The importance of education on congestive heart failure at discharge is a key component in improving compliance outcomes. "Patients who are not knowledgeable about their disease and their medications are at a severe disadvantage" (Paul, 2008, p.66). Patient education and their understanding of diet, medication, weight along with activity and the ability to recognize problems early increase the chance of and improved outcome and intervention.

"Joint commission evaluates patients with congestive heart failure by using four performance indicators which include discharge instructions HF-1, assessment of left ventricular function(HF-2), use of angiotensin-converting enzyme inhibitors in patients with left ventricular systolic dysfunction(HF-3), and smoking cessation counseling (HF-4)" (Joint Commission, 2008). Written instructions and educational materials are given to patients and or caregivers at discharge. It was found that verbal instruction alone at discharge did not assure patient understanding. When printed educational material was given in combination with verbal instruction the patient's ability to absorb the information was greatly increased (Paul, 2008).

The need for nursing to alter education to a patient's individual learning style is essential in the patients understanding of the disease process. The ability for one to understand, remembers, and applies discharge instructions are a key component of congestive heart failure. The need for families to be included in the discharge instruction is great. They may be needed to reinforce instructions after discharge. Detailed written and verbal instructions containing medications, diet, activity, follow up appointments, weight monitoring and signs and symptoms to report are given to the patient at discharge. Paul (2008) finds that, "Providing comprehensive discharge educations to patients with heart failure is essential to improving outcomes, and cardiac nurses are in a position to take on the role of educator".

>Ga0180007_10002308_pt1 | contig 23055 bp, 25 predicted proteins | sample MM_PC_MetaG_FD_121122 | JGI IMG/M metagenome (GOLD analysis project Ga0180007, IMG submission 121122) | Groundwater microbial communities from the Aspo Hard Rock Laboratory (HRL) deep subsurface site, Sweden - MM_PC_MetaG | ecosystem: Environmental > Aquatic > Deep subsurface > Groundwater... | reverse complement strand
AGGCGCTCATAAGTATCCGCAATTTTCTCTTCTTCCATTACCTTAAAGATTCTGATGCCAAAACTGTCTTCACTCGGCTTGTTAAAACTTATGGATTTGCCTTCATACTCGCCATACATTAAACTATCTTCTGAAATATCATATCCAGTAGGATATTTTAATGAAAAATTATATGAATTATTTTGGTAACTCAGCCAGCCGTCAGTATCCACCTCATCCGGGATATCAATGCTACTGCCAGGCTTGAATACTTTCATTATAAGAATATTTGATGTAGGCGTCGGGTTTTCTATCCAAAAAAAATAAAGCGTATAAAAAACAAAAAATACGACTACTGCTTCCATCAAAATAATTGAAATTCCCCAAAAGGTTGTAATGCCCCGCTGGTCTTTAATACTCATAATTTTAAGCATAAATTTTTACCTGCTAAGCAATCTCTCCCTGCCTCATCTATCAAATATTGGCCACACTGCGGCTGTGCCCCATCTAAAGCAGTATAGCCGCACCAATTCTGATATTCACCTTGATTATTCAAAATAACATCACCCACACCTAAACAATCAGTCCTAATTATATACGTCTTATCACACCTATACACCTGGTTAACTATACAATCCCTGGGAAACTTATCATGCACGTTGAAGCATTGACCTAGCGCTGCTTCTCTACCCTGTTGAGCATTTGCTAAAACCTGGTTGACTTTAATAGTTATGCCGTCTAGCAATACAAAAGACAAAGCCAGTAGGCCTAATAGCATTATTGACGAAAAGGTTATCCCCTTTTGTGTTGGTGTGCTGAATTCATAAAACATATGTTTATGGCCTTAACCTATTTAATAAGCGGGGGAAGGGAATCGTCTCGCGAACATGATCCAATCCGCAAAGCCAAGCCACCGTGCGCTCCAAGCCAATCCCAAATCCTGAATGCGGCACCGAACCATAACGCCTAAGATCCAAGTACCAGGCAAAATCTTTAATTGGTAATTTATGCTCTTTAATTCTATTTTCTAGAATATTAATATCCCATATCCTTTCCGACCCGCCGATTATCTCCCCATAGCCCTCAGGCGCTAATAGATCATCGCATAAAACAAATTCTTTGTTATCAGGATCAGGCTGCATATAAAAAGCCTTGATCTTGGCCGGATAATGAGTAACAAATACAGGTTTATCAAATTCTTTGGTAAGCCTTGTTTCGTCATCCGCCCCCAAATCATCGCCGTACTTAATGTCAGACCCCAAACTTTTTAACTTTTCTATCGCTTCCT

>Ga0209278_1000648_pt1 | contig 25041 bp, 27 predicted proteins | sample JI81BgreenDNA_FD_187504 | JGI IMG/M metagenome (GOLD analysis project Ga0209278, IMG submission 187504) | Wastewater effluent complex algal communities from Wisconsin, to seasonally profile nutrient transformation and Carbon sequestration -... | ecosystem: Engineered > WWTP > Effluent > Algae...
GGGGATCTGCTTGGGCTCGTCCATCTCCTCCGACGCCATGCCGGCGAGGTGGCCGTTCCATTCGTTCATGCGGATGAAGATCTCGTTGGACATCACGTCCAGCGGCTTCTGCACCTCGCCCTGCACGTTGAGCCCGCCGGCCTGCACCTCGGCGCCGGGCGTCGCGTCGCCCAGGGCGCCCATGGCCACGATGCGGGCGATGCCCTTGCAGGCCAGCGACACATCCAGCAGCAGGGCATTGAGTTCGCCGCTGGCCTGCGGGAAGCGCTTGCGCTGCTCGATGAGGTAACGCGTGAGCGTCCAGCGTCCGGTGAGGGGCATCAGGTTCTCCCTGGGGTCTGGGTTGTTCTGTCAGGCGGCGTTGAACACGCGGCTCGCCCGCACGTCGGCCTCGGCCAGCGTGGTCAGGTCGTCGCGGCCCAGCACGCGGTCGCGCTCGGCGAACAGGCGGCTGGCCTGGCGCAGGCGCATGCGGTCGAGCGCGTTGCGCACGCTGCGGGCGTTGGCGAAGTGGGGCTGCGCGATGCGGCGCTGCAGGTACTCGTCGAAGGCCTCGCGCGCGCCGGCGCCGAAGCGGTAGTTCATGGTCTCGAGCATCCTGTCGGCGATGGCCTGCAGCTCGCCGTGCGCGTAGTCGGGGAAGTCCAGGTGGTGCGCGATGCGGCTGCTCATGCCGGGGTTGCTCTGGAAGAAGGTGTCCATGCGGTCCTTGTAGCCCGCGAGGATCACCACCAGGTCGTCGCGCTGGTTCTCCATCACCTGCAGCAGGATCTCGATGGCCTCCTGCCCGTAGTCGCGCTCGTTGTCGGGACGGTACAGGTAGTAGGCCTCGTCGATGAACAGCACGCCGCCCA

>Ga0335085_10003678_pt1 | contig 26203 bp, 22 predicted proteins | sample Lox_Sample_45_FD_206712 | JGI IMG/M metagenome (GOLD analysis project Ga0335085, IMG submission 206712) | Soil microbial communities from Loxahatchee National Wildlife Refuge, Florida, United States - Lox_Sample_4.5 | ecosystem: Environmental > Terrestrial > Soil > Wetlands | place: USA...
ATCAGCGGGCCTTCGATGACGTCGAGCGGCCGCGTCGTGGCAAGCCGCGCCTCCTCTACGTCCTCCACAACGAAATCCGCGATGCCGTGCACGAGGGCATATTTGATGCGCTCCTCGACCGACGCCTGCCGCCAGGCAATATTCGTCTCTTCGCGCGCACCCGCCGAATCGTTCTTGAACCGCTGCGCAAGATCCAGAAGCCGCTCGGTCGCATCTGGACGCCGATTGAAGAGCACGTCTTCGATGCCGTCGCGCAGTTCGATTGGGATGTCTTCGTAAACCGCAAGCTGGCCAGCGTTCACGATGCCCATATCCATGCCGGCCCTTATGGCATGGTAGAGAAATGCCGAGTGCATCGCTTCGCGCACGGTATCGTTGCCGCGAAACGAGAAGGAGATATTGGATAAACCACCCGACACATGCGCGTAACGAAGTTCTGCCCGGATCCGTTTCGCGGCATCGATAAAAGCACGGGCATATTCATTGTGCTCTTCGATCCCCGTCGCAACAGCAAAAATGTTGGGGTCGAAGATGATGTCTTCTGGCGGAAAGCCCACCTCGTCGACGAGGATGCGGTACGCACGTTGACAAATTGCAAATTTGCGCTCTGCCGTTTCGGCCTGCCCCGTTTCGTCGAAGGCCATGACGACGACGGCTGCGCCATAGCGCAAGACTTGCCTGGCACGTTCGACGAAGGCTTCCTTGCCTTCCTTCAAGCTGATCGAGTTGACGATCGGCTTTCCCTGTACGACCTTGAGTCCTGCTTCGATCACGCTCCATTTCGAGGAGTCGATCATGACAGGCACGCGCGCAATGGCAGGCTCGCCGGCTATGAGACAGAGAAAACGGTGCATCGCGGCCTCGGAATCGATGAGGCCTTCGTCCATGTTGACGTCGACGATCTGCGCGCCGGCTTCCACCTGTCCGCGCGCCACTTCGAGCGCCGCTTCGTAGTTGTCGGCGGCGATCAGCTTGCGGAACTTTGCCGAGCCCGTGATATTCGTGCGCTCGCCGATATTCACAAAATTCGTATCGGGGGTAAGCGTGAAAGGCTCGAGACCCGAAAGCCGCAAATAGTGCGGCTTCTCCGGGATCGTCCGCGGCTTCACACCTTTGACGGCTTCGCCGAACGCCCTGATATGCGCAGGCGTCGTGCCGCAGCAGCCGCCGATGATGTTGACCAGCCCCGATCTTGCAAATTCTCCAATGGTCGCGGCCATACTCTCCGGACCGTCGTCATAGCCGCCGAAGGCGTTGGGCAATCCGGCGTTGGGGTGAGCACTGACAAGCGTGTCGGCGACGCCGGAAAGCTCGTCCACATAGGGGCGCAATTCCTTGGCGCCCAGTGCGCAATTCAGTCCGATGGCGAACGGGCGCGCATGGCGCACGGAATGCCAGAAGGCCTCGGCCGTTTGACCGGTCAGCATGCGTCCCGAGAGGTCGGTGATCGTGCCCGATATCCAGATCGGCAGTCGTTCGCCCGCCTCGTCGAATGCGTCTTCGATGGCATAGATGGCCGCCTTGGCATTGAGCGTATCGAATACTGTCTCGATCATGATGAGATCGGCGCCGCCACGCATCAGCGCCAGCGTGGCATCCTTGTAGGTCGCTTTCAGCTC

Article Three

Patients and nurses alike are challenged when it comes to managing congestive heart failure. As hospital length of stays get shorter, Patients' mental and physical states are being challenged along with increased information regarding their illness. It is vital that a framework for education be initiated upon admission. A study was conducted to examine patient and nurse perception regarding how realistic it is for congestive heart failure patients to learn educational content while in the hospital (Rafii, F., Shahapoorian, F., Azarbaad, M., 2008). In the same study patients rated outcomes significantly higher than nurses. These findings suggest that patients value education highly during their hospitalization for congestive heart failure, and this should be an important focus of nursing care for this population.

Nurses are challenged to provide education to congestive heart failure patients regardless of the many obstacles. Education must be implemented upon admission or when a diagnosis is first made. This would allow the patient and nurse ample time to set priorities, develop educational objectives, and address baseline knowledge of congestive heart failure self-care management. With all these initiated and written and verbal instructions given at discharge a firmer understanding would enhance compliance.